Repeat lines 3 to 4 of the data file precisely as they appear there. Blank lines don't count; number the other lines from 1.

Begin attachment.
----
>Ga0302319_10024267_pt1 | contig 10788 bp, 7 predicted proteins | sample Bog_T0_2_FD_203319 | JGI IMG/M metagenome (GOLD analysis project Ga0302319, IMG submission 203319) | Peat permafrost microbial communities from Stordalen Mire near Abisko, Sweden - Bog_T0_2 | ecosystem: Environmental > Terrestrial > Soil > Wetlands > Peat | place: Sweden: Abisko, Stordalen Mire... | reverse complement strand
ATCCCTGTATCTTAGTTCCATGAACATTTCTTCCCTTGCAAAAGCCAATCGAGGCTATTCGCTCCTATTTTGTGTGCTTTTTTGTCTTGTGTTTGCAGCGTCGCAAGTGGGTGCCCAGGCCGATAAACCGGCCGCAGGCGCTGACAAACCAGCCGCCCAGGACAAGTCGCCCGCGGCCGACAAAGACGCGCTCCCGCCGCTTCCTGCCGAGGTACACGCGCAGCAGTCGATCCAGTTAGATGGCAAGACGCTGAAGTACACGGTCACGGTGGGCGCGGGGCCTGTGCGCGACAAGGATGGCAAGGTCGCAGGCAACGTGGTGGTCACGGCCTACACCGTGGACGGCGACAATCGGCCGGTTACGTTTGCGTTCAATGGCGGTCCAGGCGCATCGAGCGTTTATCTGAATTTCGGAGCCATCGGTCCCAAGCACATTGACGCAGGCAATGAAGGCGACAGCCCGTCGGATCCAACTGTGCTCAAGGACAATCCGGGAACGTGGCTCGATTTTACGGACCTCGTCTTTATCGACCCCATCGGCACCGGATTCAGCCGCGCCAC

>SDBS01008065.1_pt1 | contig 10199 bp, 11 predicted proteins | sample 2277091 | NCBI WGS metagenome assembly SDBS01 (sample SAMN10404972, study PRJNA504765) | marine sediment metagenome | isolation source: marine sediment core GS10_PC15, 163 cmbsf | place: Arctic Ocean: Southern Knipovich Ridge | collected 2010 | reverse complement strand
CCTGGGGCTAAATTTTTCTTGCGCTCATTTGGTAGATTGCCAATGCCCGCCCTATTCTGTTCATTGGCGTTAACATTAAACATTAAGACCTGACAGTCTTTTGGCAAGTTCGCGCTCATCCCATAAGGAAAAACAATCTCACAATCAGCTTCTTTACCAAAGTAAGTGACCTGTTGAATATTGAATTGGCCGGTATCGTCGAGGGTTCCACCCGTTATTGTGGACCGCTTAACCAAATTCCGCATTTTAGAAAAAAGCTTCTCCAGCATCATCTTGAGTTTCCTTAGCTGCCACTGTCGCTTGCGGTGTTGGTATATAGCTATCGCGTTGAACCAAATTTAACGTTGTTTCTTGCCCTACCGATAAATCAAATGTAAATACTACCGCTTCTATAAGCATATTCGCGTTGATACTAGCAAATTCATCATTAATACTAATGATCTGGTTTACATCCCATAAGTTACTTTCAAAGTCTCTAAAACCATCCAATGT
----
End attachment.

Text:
>SDBS01008065.1_pt1 | contig 10199 bp, 11 predicted proteins | sample 2277091 | NCBI WGS metagenome assembly SDBS01 (sample SAMN10404972, study PRJNA504765) | marine sediment metagenome | isolation source: marine sediment core GS10_PC15, 163 cmbsf | place: Arctic Ocean: Southern Knipovich Ridge | collected 2010 | reverse complement strand
CCTGGGGCTAAATTTTTCTTGCGCTCATTTGGTAGATTGCCAATGCCCGCCCTATTCTGTTCATTGGCGTTAACATTAAACATTAAGACCTGACAGTCTTTTGGCAAGTTCGCGCTCATCCCATAAGGAAAAACAATCTCACAATCAGCTTCTTTACCAAAGTAAGTGACCTGTTGAATATTGAATTGGCCGGTATCGTCGAGGGTTCCACCCGTTATTGTGGACCGCTTAACCAAATTCCGCATTTTAGAAAAAAGCTTCTCCAGCATCATCTTGAGTTTCCTTAGCTGCCACTGTCGCTTGCGGTGTTGGTATATAGCTATCGCGTTGAACCAAATTTAACGTTGTTTCTTGCCCTACCGATAAATCAAATGTAAATACTACCGCTTCTATAAGCATATTCGCGTTGATACTAGCAAATTCATCATTAATACTAATGATCTGGTTTACATCCCATAAGTTACTTTCAAAGTCTCTAAAACCATCCAATGT